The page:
F-D: Has the location of the studio influenced your work in any way?
AB: Not specifically Price Hill, but for sure having my own space. It increased my production by a good deal. Having a kiln has been a big bonus, I was previously paying to use a kiln every time I had a batch ready. That’s helped a lot.
F-D: Do you mind sharing the cost of the kiln with us?
AB: Actually it came with space. Originally the space was one of our old ceramics professors from DAAP. They left this kiln behind, and Jessie fixed it up. So now we just use it. I am saving up for my own kiln, but I might just get a cheap used one and then take this guy. The size is great and I really like using it.
F-D: Can you describe a typical day for yourself in the studio?
AB: Every day is pretty different depending on what I need to get accomplished that day, especially with ceramics because there are so many stages. I might be at the wheel throwing, might be at the back of the wheel and trimming, or fastening, then firing, glazing, lustering. It just depends.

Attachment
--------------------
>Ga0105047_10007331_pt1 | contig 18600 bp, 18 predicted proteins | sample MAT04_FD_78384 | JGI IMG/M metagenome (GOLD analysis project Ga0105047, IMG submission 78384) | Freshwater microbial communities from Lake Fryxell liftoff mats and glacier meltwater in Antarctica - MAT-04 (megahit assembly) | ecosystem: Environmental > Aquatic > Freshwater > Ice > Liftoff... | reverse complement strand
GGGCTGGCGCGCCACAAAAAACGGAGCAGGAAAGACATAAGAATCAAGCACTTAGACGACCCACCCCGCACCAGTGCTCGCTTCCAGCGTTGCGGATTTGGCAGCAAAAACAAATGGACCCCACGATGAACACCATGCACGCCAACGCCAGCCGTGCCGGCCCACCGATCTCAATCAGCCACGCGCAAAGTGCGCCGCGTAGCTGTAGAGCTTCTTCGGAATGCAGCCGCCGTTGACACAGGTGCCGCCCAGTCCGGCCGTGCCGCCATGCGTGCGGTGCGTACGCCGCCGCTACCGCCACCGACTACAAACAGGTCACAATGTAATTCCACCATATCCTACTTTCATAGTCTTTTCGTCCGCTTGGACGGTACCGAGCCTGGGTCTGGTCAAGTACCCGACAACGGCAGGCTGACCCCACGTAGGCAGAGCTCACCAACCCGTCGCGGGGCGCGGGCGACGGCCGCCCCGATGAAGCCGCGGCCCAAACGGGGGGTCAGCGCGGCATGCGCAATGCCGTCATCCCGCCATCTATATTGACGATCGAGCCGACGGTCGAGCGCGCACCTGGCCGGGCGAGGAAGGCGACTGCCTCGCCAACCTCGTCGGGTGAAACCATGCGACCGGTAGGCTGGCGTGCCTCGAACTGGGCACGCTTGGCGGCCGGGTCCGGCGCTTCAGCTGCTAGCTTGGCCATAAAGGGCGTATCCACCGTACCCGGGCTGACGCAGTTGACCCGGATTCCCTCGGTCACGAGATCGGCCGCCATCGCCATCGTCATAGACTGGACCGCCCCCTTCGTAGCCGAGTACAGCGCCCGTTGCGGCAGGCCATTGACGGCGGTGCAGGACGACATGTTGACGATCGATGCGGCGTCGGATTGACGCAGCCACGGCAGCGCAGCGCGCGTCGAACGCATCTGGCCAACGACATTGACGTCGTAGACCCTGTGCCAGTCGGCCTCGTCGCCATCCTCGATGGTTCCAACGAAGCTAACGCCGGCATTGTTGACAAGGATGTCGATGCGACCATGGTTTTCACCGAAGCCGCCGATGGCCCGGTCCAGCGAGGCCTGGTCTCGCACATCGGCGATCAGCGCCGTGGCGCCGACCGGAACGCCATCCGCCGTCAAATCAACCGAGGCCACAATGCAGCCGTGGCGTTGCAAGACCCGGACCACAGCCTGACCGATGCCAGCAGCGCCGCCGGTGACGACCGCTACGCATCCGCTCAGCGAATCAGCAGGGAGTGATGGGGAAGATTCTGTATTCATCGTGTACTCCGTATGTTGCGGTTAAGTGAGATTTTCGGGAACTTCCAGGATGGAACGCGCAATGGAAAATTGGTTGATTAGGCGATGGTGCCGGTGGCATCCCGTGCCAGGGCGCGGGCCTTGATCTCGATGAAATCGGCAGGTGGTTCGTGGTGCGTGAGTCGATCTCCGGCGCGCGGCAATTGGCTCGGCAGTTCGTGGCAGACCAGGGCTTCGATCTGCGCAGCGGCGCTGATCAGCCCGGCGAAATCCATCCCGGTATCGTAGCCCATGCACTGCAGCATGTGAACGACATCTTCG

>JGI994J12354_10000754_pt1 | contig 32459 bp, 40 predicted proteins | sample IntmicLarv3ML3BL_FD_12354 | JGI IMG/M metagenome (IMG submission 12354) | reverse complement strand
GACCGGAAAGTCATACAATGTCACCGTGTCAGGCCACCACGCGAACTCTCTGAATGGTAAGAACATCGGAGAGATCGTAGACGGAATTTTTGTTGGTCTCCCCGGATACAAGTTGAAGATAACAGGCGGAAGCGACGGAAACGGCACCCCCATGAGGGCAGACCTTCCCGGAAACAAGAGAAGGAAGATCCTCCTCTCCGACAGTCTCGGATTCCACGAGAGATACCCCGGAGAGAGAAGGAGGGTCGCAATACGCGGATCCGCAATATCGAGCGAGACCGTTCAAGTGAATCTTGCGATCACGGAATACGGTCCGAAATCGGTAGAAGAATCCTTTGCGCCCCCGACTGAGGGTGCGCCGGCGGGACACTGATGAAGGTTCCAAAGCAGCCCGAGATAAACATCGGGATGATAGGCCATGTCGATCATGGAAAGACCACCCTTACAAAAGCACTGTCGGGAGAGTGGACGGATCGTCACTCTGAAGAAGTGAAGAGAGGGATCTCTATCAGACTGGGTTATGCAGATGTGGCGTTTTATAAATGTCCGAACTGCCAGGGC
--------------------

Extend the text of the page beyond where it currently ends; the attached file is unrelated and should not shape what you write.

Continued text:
F-D: Do you have a procedure or outline for your week? Is there any outline that you try to stick to so that you stay organized? Or do you just work to get it done?
AB: It depends, I don’t receive my schedule for my day job [Amanda works full time at the 21C] until a few days before the shift cycle. So I just have to flex around that. If I work in the morning I’ll come here in the evening, and vice-versa. I do feel like I have maintained my studio pretty well and I’m able to get in here 3-4 times a week. It’s never consistent though. I just make it work. Every maker knows the challenge of working a full time job and working for your passion. I’m always a little sleepy. But, you know, that’s ok.
F-D: How would you describe your subject matter or the content of your work?
AB: I'm just about contemporary clean forms. There isn’t much else there other than making things that people will put in their home and treasure. . . But, [as far as content is concerned] my thesis work was discussing earth, with a primary focus on salt. There are different elements that are poured into ceramics and something that I do think about is the process of taking clay, something earthen, and making it into a usable object.